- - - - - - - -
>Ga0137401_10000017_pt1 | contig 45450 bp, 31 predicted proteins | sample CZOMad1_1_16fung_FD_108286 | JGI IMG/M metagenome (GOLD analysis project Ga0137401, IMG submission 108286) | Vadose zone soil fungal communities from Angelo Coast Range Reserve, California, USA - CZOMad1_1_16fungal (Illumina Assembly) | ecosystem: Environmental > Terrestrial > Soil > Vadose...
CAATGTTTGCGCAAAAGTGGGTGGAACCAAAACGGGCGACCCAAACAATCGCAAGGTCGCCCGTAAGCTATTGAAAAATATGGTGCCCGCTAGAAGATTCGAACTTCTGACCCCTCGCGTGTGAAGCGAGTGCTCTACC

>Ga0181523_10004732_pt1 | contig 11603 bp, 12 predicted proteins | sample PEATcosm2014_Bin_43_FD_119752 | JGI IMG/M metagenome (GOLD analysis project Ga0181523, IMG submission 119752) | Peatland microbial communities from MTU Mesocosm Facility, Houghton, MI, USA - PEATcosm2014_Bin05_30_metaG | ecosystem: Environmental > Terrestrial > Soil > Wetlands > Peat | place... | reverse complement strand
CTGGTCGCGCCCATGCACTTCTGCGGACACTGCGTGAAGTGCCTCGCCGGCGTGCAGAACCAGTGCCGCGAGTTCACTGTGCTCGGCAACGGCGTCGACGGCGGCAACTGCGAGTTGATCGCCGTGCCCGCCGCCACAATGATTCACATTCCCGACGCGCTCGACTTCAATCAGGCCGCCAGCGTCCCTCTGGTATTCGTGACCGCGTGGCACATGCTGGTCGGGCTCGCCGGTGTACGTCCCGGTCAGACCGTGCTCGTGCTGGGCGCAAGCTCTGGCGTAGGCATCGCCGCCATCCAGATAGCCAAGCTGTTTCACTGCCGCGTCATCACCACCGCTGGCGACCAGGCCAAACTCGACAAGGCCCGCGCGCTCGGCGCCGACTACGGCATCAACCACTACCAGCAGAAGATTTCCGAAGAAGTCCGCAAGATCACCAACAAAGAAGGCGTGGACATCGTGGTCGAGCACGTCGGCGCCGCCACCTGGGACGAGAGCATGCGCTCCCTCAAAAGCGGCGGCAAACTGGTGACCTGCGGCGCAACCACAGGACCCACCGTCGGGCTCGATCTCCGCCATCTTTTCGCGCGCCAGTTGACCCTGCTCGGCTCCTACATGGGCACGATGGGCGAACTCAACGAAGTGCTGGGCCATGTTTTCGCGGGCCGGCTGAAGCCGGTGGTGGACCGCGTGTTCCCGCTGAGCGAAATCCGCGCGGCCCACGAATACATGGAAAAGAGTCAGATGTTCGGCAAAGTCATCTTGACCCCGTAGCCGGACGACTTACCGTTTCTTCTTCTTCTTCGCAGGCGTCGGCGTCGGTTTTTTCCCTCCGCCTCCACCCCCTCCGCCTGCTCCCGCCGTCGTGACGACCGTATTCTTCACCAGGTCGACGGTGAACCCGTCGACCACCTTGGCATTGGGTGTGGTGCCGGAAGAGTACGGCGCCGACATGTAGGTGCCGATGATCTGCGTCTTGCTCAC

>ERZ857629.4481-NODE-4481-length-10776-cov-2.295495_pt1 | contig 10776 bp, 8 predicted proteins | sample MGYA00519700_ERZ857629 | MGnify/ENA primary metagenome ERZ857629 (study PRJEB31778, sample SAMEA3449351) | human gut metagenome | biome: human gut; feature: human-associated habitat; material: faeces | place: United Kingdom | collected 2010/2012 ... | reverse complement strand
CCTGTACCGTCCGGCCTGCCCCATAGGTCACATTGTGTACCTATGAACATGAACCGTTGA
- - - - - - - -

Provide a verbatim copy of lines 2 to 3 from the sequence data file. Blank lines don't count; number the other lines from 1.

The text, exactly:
CAATGTTTGCGCAAAAGTGGGTGGAACCAAAACGGGCGACCCAAACAATCGCAAGGTCGCCCGTAAGCTATTGAAAAATATGGTGCCCGCTAGAAGATTCGAACTTCTGACCCCTCGCGTGTGAAGCGAGTGCTCTACC

>Ga0181523_10004732_pt1 | contig 11603 bp, 12 predicted proteins | sample PEATcosm2014_Bin_43_FD_119752 | JGI IMG/M metagenome (GOLD analysis project Ga0181523, IMG submission 119752) | Peatland microbial communities from MTU Mesocosm Facility, Houghton, MI, USA - PEATcosm2014_Bin05_30_metaG | ecosystem: Environmental > Terrestrial > Soil > Wetlands > Peat | place... | reverse complement strand